Cut the cost of a China visa

August 4, 2017 by  
Filed under Don Ross, Travel Logs

BANGKOK, 4 August 2017: China has been making it easier to travel to and through the country without any cost since last year. But the message might not be getting through.

UK’s Independent newspaper alerted UK travellers that they can now visit Shanghai stay for up to six days on what is for all intents and purposes a free transit visa.

But apparently they have been shelling out on expensive China visas on the advise of their cruise ship operators.

The 144-hour visa states a visitor must arrive from outside of China. Bangkok or Singapore would be fine and they can stay for up to six days that expires one minute before the strike of midnight on the sixth day, regardless of the time of their arrival on the first day. A day clicks by at midnight.

They must depart to a different destination outside China.  Hong Kong would do nicely.

For example they could join a cruise out of Singapore to China, stay up to six days in Shanghai and then fly out to Bangkok visit a beach resort and head for home. They leave or enter through any of Shanghai’s recognised airports or sea ports serving international passengers.

This all is possible on a free transit visa introduced by a country that is supposed to notorious for making it difficult and expensive to get a visa. Officials call it the 144-hour visa.

According to the UK Independent the message is not getting through and at least one cruise line, Princess, still insists that its UK passengers pay for a visa to enter China. It costs a UK traveller around UKP200 to get the visa.

A spokesperson for ABTA the association representing the UK travel trade said: “While there are occasions where a visa to visit China is not required, China’s visa rules are complex with specific visas for difference circumstances.”

For the past 16 months, the Shanghai General Station of Immigration Inspection has provided a straightforward, English-language Interpretation of 144-hour Visa-exemption Transit Policy, which explains the rules.

  1. Arrive from an airport/port/railway station outside the People’s Republic of China (PRC) by air, ship or rail. For this purpose, Hong Kong is regarded as outside China.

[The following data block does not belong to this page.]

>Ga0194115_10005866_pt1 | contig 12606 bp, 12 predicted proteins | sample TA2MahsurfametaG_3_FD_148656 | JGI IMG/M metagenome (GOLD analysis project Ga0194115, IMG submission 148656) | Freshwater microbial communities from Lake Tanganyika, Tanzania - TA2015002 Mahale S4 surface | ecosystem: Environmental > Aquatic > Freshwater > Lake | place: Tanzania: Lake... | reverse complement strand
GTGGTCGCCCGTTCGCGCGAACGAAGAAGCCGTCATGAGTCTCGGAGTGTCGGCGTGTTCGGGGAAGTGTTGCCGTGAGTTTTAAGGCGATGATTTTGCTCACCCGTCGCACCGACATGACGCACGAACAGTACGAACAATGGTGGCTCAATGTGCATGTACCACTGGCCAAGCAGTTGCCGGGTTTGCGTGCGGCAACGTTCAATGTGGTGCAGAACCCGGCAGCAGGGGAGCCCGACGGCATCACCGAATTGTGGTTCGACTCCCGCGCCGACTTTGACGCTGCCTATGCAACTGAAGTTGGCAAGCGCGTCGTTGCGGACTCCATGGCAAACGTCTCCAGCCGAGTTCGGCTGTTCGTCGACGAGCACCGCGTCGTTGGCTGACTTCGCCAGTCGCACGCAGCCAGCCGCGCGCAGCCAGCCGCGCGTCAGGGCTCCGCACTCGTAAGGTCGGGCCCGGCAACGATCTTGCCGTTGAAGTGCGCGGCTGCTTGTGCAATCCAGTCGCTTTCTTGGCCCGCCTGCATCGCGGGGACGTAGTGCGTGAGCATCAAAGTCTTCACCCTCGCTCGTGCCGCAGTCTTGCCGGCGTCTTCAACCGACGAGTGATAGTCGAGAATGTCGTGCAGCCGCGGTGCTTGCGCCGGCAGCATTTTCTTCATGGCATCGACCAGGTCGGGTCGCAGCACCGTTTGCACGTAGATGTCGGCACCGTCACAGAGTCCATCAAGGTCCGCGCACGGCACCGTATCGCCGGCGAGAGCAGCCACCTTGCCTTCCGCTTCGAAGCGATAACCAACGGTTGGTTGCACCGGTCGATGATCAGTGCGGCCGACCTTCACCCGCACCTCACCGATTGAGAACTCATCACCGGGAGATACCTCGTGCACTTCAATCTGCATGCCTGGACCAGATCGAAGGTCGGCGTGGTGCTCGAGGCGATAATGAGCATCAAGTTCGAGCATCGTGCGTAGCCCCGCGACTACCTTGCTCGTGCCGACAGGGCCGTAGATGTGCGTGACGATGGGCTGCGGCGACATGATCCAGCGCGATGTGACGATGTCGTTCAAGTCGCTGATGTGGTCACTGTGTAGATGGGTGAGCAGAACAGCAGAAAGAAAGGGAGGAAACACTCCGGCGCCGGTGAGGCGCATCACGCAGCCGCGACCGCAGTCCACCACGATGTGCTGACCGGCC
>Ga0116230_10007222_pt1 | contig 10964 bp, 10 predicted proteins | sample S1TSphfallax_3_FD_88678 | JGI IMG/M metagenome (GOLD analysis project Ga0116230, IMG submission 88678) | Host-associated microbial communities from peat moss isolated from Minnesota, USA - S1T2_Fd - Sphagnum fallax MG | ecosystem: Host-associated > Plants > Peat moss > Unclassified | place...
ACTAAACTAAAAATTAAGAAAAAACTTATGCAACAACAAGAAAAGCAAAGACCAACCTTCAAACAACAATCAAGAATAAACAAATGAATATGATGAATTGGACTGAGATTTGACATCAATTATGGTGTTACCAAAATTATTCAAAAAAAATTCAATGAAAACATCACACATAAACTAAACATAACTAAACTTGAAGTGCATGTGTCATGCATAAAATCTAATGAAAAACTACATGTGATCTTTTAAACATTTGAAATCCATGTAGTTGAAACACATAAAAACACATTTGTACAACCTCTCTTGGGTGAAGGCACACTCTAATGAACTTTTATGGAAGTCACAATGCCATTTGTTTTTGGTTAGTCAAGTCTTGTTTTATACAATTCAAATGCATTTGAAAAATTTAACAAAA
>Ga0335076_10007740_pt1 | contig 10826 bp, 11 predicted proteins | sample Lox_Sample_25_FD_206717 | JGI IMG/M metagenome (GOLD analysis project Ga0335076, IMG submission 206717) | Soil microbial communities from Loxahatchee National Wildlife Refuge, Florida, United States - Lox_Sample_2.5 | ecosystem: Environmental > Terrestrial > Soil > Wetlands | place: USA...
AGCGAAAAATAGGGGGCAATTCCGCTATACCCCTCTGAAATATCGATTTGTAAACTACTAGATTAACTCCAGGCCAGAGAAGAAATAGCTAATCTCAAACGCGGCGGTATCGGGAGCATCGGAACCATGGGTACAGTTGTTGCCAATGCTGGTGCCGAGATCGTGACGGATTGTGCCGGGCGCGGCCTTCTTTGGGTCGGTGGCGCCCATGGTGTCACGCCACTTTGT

1. Show proof of booking to a destination airport/port/railway station in a different country.
  1. Remain within Shanghai Municipality, Jiangsu Province (a vast province stretching north of the city and including Nanjing) and Zhejiang Province (to the south).
  1. Leave before midnight six days after arriving in China (eg: arrive lunchtime on Saturday, must leave by 235 on Friday).

If the traveller meets these requirements, he or she can follow the signs on arrival to a special 144-hour transit desk for processing, saving money and the gruelling process of applying for a full Chinese visa.

The 144-hour visa-free transit policy is valid for travel to Shanghai, Jiangsu, and Zhejiang in east China to facilitate international travellers. It was introduced January 30th, 2016 and replaced the 73-hour transit visa. The policy, aims at boosting tourism and business in the Yangtze River Delta Region, allows passengers from 51 countries or regions to transit in Shanghai, Jiangsu and Zhejiang for no more than 144 hours (six days) without holding a visa. During the layover period, passengers can move around the three places, but are not permitted to visit other cities of China.

Interesting concept. Does it apply to travellers resident in ASEAN flying or taking a cruise to Shanghai or flying  from Singapore and then flying out to Hong Kong?  Just two lucky ASEAN nations, Singapore and Brunei, are listed on the eligible country list so their citizens can explore interesting options  to enjoy a  travel triangle that includes eastern seaboard China.

Eligible countries

24 Schengen Agreement countries: Austria, Belgium, Czech Republic, Denmark, Estonia, Finland, France, Germany, Greece, Hungary, Iceland, Italy, Latvia, Lithuania, Luxembourg, Malta, Netherlands, Poland, Portugal, Slovakia, Slovenia, Spain, Sweden, Switzerland

13 Other European countries: Russia, the United Kingdom, Ireland, Cyprus, Bulgaria, Romania, Ukraine, Serbia, Croatia, Bosnia-Herzegovina, Montenegro, Macedonia (FYROM), Albania

6 American countries: the United States, Canada, Brazil, Mexico, Argentina, Chile

2 Oceania countries: Australia, New Zealand

6 Asia/ Middle East countries: Korea, Japan, Singapore, Brunei, United Arab Emirates, Qatar

For more details see:

http://www.sh-immigration.gov.cn/listPageEn.aspx?lx=40.

(Sources: Independent newspaper, Shanghai Immigration website)

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